Don't always brand private providers as 'bad'

Last week, I wrote about the need to challenge our assumptions about 'public' and 'private' healthcare providers.

The GP Record, by Fran Orford www.francartoons.com
The GP Record, by Fran Orford www.francartoons.com

Not only does everyone involved in healthcare work for profit, but the more that the profit motive is ignored within an organisation, the greater the risk of that unit developing serious systemic inefficiencies.

So let's turn the whole argument on its head. Rather than worrying about who makes what level of profit, let's look at it from the taxpayers' point of view. The question now becomes: 'How much healthcare do taxpayers get for their money?' If, by being thoroughly efficient, the private sector can deliver more for less cost, why use the NHS as the provider?

The problem is the difficulty of comparing like with like. Do private providers cherry-pick the easy cases while leaving the complicated (and therefore expensive) ones with the NHS? Are standards of cleanliness and of staffing levels within the private sector better or worse than in the NHS? (Former patients of the Mid Staffordshire Hospital may well have an opinion here.)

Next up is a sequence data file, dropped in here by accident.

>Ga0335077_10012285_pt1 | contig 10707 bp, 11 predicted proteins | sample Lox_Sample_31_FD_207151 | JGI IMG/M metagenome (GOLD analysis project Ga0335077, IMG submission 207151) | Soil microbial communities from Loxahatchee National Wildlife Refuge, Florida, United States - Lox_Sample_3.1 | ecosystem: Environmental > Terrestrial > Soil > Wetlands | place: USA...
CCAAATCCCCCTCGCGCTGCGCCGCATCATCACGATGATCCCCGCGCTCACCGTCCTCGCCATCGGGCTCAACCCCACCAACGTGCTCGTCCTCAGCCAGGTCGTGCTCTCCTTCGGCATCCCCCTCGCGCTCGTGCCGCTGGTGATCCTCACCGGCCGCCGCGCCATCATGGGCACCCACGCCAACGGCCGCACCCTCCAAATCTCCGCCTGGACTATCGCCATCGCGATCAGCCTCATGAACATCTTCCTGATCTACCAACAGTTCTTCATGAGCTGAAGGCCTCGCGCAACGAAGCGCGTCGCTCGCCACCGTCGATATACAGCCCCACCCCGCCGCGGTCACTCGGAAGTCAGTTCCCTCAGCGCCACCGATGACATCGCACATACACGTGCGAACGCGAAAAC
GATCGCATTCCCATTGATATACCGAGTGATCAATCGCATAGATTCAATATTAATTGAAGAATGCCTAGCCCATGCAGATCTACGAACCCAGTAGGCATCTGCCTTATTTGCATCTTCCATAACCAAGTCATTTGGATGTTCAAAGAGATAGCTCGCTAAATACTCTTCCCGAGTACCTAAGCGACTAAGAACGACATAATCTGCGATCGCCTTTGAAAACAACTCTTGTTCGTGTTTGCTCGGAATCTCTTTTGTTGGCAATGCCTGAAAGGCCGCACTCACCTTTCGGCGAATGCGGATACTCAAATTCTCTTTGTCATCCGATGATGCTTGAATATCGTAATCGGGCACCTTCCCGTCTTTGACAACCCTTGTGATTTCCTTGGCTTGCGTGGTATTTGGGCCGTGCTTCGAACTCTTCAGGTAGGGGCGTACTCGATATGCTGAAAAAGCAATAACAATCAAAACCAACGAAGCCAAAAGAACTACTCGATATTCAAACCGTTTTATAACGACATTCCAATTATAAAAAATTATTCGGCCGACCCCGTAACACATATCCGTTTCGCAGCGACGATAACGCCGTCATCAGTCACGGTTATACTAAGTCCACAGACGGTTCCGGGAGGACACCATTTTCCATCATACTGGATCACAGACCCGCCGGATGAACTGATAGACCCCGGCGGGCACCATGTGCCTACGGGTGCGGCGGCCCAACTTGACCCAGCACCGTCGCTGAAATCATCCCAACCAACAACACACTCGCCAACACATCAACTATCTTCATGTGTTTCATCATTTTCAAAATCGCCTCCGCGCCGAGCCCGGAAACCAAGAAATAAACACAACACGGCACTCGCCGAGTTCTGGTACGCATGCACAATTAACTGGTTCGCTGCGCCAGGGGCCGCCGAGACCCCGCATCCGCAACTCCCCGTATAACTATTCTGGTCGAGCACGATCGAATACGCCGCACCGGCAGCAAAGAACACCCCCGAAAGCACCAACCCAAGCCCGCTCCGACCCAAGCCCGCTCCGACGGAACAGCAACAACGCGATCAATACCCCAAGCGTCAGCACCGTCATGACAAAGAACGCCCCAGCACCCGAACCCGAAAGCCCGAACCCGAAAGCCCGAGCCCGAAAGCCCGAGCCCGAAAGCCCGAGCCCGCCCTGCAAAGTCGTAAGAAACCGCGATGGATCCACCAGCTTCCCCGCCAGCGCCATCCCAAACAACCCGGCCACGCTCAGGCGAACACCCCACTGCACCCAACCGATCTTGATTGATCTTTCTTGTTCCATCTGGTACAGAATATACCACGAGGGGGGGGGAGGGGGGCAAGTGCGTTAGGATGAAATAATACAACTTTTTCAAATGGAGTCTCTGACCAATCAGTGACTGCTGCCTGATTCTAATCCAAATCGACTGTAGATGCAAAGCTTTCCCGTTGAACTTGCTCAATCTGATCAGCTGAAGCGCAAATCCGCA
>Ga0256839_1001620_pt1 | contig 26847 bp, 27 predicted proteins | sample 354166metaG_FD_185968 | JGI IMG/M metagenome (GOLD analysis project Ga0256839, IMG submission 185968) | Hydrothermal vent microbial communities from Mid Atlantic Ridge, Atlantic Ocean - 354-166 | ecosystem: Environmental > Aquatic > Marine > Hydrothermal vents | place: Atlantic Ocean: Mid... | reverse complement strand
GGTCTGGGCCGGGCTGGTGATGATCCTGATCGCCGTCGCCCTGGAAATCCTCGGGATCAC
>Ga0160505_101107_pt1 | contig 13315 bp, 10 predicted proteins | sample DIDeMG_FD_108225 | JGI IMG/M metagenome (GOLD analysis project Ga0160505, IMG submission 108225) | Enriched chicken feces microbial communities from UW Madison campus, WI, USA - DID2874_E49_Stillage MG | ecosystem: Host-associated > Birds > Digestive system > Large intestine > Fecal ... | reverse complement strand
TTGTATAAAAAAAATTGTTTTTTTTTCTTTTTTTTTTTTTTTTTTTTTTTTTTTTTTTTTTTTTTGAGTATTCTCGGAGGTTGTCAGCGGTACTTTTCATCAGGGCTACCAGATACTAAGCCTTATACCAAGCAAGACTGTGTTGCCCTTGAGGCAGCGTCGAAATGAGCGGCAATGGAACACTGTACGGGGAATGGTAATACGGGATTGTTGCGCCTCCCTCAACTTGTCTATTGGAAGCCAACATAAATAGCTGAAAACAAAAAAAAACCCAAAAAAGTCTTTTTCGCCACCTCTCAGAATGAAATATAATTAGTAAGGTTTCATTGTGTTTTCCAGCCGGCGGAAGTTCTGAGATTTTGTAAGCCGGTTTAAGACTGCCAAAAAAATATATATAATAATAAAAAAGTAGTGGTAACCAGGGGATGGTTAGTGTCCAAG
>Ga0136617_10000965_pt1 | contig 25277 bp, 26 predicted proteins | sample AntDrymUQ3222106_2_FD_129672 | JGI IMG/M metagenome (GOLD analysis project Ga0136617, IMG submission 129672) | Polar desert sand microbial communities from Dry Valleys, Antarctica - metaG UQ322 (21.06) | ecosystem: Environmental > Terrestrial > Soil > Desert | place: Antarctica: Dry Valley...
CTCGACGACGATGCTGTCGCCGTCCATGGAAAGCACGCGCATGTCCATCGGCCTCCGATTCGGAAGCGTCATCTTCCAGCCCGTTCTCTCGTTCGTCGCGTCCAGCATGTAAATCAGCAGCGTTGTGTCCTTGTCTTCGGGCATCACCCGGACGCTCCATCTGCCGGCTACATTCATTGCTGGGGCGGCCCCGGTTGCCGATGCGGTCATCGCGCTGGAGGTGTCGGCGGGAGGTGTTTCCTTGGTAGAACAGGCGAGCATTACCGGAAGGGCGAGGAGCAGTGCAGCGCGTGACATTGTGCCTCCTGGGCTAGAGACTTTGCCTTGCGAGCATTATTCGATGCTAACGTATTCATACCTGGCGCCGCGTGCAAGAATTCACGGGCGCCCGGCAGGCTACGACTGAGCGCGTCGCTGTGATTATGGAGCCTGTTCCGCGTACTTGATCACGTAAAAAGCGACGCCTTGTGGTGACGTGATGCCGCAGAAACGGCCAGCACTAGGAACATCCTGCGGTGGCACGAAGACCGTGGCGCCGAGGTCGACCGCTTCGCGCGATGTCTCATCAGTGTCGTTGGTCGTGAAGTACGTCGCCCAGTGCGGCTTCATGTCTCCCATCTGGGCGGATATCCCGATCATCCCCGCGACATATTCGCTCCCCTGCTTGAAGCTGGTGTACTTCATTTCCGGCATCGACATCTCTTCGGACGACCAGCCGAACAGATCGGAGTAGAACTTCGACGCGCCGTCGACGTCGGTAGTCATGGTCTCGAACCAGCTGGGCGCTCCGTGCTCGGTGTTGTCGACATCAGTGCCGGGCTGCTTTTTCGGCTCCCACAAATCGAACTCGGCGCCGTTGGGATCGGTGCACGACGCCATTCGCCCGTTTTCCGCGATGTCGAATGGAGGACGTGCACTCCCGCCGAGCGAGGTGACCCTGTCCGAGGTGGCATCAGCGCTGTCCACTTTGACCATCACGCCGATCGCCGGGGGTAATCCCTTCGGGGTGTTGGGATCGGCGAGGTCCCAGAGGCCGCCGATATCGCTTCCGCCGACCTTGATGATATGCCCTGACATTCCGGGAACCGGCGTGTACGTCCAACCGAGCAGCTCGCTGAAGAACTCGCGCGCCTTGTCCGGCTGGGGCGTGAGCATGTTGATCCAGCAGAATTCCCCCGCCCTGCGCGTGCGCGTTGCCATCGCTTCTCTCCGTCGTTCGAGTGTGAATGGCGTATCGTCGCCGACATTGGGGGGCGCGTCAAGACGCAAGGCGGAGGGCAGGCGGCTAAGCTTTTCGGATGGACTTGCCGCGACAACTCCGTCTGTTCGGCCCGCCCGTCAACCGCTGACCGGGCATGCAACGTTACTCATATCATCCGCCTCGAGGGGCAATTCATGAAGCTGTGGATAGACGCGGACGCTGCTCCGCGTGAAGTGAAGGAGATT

In other words, we have to ensure, whoever the provider, that the level of remuneration is commensurate with their effort, responsibility and the risks - or to put it another way, that at all times the taxpayer gets value for money. This is yet another reason why having a national tariff is counterproductive: it doesn't allow for subtle price variations to take these important factors into account.

Private providers may well be an efficient way for the NHS to perform routine high-volume procedures, such as herniorrhaphies and knee replacements. (And it is also important to congratulate the private providers when they do indeed perform to high standards at a sensible price.)

This is where the dispassionate monitoring of standards and conditions is vital. Whoever is the supplier, there must be a level playing field. One set of providers cannot be given preferential contracts or be allowed to select the easy cases.

It is time to move away from the simplistic dogma that 'public is good, private is bad'. Instead we need to concentrate on 'good value for money in all circumstances'. It's a much more practical goal, far more logical, and far less emotionally divisive.

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